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Hack Green Again


So to sum up the majority of comments here are for using remote SDR for QSO’s and claiming DXCC or SOTA credit?

In that case I will remove my Wellbrook large aperture receiving loop that I erected to overcome the S9 noise level that I suffer in my location.

Then because I am apparently not being unethical using a web SDR located in VK for receive to make contact with a VK station that can receive my 400 watts on his top band four square aerial I can “Work” him and claim DXCC, SOTA etc

Alternatively the VK station can use web sdr at Nantwich to receive my transmissions while I listen to his transmission on the Sydney Web SDR and again claim credit for DXCC, SOTA etc

As someone said earlier BALDERDASH!

I wont even comment re FT8 thats yet another thought!

73 HNY Terry G4POP


No Terry. That is not what what this is about at all.

Your quoted example of VK / Hack Green would not be valid for DXCC or SOTA.

For DXCC, your transmitter and receiver need to be in the same DXCC as each other. Not necessarily the operator, but of course, contacts would only count as valid from that DXCC that contains the TX and RX.

For SOTA, I don’t believe we have actually formulated a written rule, but it strikes me as logical to duplicate the DXCC approach, replacing “DXCC” with “Association”.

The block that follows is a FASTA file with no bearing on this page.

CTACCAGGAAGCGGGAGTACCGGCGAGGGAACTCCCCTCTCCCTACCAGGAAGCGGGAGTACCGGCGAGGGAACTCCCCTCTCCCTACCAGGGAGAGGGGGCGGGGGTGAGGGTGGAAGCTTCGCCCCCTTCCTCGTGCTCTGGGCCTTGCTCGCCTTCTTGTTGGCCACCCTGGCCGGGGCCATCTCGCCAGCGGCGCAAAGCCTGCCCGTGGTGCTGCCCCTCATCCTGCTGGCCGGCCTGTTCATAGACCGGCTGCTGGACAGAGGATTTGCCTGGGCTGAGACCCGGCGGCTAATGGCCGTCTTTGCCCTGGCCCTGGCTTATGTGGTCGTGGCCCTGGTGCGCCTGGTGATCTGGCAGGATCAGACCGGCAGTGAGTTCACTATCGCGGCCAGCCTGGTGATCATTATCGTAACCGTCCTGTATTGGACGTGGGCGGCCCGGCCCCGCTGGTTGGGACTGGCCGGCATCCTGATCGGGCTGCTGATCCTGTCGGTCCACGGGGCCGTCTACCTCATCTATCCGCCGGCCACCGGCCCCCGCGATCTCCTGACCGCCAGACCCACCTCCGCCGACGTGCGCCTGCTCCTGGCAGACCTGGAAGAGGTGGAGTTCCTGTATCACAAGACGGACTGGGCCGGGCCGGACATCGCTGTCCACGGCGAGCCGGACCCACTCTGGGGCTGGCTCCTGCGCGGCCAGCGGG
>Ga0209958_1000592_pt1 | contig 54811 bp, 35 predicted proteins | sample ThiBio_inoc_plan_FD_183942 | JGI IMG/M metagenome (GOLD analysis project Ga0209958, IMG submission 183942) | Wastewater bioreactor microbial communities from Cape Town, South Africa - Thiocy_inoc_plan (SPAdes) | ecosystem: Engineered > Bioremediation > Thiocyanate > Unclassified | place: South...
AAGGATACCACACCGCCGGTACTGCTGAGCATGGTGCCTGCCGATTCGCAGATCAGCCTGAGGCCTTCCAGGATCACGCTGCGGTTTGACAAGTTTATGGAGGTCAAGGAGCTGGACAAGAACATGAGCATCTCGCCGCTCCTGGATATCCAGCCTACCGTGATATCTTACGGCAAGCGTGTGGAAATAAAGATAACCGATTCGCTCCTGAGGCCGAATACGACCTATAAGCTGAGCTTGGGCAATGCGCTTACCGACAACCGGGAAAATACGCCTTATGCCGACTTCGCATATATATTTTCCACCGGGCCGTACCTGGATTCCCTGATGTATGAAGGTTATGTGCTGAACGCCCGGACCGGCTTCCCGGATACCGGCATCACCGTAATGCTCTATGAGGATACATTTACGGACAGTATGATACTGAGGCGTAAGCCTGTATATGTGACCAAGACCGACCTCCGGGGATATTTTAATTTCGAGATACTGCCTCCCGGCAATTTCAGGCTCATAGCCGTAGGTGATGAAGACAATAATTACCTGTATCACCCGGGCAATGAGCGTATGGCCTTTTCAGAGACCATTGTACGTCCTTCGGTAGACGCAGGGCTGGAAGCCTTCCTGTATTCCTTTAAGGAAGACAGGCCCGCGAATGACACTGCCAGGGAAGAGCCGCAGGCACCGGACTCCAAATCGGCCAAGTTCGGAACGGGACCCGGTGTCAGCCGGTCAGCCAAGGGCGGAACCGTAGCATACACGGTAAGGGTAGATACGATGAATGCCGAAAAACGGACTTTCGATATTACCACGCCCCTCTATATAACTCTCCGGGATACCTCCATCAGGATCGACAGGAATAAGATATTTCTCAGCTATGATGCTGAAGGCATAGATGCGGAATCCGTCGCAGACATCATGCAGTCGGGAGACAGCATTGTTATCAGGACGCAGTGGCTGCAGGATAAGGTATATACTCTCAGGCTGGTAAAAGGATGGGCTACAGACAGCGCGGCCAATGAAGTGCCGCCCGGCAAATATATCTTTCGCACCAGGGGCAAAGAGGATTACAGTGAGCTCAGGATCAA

Mountain out of a molehill anyway. Nobody is doing this, nobody wants to do this. The nearest we have from the anecdotal evidence on here, is someone using a remote SDR (within their own association) to improve the RX to the noisy one in their own shack. The TX remains the one at their own QTH.

That’s within the rules of DXCC, and indeed for SOTA. It’s not a huge issue, hardly anyone is actually doing it and hardly anyone would actually want to.

I’d rather a chaser in a noisy environment participated like that than didn’t participate at all.


Nope, the majority of comments haven’t yet come up with any way of coding this up into the General Rules that the MT could have a chance at looking at.

Of course, it’s a good thing SOTA isn’t a competition. If you want to claim an award using bogus logs that can’t be easily verified as false, go right ahead. The only person being cheated is you. You get to look at that certificate and know, deep down, you didn’t earn it. Maybe that eats you up, maybe it doesn’t. That’s where the catch-all spirit of SOTA comes into it. I don’t feel that WebSDRs as a receive tool are in the spirit of SOTA. I don’t have a problem with remote transceiver operation (the internet is just a long microphone cable then). That’s my definition of the spirit. Others take it differently. But I know when I look at my chaser awards, I feel I earnt them within the rules and the spirit of the program.


Yes, but by the same argument a webSDR is a receiver with a long speaker lead!

I cannot fathom the logic where a remote receiver is forbidden but it becomes OK if a remote transmitter is added to it.